The Midnight Trip

by Janie Hofmann


Lars fell backward, the man on top of him. He screamed and pushed the man off, rolled onto his stomach and clawed a camera size stone out of the forest floor. He scrambled to his feet, jumped on the man and pummeled the stone into cheeks, temples and forehead. There was bloody pulp, bones peeking out of messy flesh when Lars collapsed.

Coming to, he saw the bear trap dug into the man’s left ankle. A carpet of brown nettles and blood clung to his hands and he vomited, the muscles in chest and belly continuing to flex after he stopped. Lars feared for the experiments. The superiors had trusted him to supervise the project until the very end. He could not afford to go down for manslaughter.

The guy had surprised him — but who would listen to that excuse. Lars had managed to get the bear trap off the leg. Poor bastard must have gone off trail and stepped right into it, the poachers were always active in the Spring. The man must have broken the chain and dragged himself back onto the trail. By then Lars had been hiking for an hour and he rounded an outcrop of stone, crashing into blood soaked arms.

Lars sucked the water, grimaced as the murky liquid slid down his throat. Shaking, he stood, lowered his eyes at the body. A canopy of cedar and pine hid the sky. Lars had never even buried a dead animal, let alone kill someone. He was surprised that death was so placid.

He pried off the bear trap, dragged the man for fifteen minutes through the forest where he reached the stream, but after drinking realized the earth was too mushy to dig a proper hole and the stream too shallow to wash the body away. Lars fought back hysterics, the body was too heavy to move anymore.

This is enough, Lars thought. I want this over.... right now. Damn her anyway, Lars cursed his wife. She suspects I felt up that ditz who washes the petri dishes, that’s why she didn’t come.

Twigs crackled and he was relieved at the distraction, but saw nothing. Again, the forest creaked and Lars held his breath, unsure of what he would do but knowing he could not afford to have anyone else become part of this. He thought he saw the outline of a person bobbing through the trees. Maybe a hiker had gone off the path and turned back when the ground became marshy.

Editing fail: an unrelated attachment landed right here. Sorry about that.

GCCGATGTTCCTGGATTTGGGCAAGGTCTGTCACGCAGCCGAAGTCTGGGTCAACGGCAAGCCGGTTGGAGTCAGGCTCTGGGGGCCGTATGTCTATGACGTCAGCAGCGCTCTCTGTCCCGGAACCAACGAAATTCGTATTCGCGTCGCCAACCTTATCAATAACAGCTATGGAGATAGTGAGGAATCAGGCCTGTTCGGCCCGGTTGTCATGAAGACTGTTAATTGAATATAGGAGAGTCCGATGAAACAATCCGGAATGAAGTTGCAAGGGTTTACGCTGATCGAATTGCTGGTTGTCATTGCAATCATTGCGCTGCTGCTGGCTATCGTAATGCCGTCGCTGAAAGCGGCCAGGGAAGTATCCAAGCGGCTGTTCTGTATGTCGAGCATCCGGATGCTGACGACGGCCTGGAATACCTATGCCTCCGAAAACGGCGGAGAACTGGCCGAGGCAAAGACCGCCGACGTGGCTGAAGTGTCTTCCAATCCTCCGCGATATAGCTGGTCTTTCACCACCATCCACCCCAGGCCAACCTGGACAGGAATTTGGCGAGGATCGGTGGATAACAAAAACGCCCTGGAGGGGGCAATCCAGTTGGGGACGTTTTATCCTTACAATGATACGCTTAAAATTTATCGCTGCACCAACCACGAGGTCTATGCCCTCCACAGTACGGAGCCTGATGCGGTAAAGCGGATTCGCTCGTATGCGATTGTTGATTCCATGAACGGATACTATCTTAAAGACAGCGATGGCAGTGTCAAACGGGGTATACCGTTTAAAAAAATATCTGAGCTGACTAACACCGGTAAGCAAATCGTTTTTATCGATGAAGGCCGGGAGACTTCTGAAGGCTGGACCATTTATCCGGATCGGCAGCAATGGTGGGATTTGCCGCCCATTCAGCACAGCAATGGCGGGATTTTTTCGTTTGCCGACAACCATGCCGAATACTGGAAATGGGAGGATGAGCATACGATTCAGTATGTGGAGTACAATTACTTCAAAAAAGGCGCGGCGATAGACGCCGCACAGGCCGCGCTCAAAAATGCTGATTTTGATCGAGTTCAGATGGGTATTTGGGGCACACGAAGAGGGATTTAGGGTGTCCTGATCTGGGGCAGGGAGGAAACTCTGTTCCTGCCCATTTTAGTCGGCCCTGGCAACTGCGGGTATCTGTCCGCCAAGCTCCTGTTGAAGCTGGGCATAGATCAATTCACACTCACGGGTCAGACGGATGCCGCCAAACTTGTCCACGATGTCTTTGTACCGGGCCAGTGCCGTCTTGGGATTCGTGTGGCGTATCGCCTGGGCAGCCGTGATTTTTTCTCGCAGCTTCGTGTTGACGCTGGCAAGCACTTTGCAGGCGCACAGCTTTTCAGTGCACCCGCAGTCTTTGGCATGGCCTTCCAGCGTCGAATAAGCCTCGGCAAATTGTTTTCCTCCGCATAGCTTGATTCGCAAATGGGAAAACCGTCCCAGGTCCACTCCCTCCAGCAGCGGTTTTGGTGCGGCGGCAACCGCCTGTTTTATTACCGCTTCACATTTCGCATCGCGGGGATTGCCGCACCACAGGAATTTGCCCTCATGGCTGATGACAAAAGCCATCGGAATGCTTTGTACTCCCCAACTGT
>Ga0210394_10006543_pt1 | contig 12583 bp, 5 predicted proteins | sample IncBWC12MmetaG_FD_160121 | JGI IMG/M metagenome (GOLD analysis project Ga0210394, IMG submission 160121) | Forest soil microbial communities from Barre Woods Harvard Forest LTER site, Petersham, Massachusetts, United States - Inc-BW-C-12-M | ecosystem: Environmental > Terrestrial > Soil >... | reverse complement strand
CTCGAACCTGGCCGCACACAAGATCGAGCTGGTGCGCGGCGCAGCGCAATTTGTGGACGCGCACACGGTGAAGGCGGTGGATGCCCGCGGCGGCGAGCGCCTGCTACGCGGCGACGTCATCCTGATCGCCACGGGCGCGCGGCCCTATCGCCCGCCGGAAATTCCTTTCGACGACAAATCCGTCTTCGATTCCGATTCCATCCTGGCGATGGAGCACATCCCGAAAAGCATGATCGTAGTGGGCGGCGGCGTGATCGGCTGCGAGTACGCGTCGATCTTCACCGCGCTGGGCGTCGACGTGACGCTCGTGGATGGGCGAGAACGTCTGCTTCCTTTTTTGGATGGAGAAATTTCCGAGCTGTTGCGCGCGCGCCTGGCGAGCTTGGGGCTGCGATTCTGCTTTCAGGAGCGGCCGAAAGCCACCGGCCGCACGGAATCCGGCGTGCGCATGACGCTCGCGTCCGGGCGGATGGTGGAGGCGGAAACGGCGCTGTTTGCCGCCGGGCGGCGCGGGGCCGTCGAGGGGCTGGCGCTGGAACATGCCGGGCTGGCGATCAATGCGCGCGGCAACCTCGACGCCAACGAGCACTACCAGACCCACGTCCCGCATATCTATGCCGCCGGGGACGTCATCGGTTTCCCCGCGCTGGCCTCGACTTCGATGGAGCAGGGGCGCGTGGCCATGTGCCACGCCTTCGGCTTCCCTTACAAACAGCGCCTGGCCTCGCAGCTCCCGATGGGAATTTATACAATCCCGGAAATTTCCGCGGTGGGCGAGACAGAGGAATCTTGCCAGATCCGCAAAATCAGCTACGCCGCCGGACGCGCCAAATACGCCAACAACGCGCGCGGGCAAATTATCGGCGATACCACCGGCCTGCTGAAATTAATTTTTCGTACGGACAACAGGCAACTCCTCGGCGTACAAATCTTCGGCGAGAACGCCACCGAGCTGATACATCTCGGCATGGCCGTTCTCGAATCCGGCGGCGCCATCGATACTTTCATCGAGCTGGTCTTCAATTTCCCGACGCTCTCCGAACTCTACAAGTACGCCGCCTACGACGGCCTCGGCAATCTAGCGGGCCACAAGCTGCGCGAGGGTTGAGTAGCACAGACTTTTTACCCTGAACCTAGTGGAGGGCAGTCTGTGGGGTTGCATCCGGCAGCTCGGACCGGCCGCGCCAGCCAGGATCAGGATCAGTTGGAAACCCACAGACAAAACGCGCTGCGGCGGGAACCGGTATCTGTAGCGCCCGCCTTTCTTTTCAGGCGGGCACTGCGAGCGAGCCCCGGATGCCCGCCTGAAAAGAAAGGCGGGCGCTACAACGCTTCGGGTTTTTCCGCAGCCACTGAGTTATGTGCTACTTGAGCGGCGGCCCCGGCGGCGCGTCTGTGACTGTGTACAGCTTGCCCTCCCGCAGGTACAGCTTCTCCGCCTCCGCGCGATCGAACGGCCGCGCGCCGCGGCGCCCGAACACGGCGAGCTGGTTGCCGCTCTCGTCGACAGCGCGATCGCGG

Lars knew it was pointless to run. He could not see, and the scent of blood was all over him. He would say he had been lost, found the man and gotten bloody trying to revive him. Lars squared his shoulders, ready to face bloodhounds and badge. His lip quivered as angry yellow rays darted from the forest towards the stream, blinding him as coarse voices and growling rang through his head. He cried, slobbering, and fell on his back.

A small, firm hand gripped his forearm. “Come out of it,” she said.

He sat upright, the blanket falling to his hairy waist. Torso and hair soaking, he swallowed hard, turned sideways to glare at his wife, the neon numbers of the digital clock beside her shining 12:01 am.

“So, where the hell were you? Sure took your time,” Lars snapped.

His wife turned slightly, reached for her cigarettes, lit a smoke and did not offer Lars one.

Exhaling, she licked her lower lip, reclined and stared at the ceiling. “Did you not ever think that when I take that elixir from the lab that I have my own dream and can’t always come to rescue you in yours? You’re a big boy now, Lars.”

“To hell with you, woman...” Lars leaned back and snatched her cigarette. “The purpose of drinking this stuff is to have two people in the same dream. I’ve got a lot riding on these experiments.”

“Well, I wanted my own trip for a change. What do you need me for anyway?”

“You know you never flip out like I do when you trip,” Lars was sheepish. “It’s so real to me. Do you have any idea what I went through? I did something I couldn’t take back, you know what that feels like?”

“Yes.”

Lars ignored her flat response. She continued: “I was close by, you were alright.”

“Then why didn’t you....”

“Like I said, Lars,” she took her cigarette back. “I was doing my own trip. I tried to get you twice. I almost made it, but kept getting called back. I wasn’t free until midnight.”

Lars rolled his eyes, his head against the headboard. “So, dear wife, what were you doing in your dream until midnight that was so important? No, let me guess. You were Cinderella enjoying a handsome prince and at the stroke of midnight, it all turned into a pumpkin. Am I right?”

“Yes.”


Copyright © 2007 by Janie Hofmann

Home Page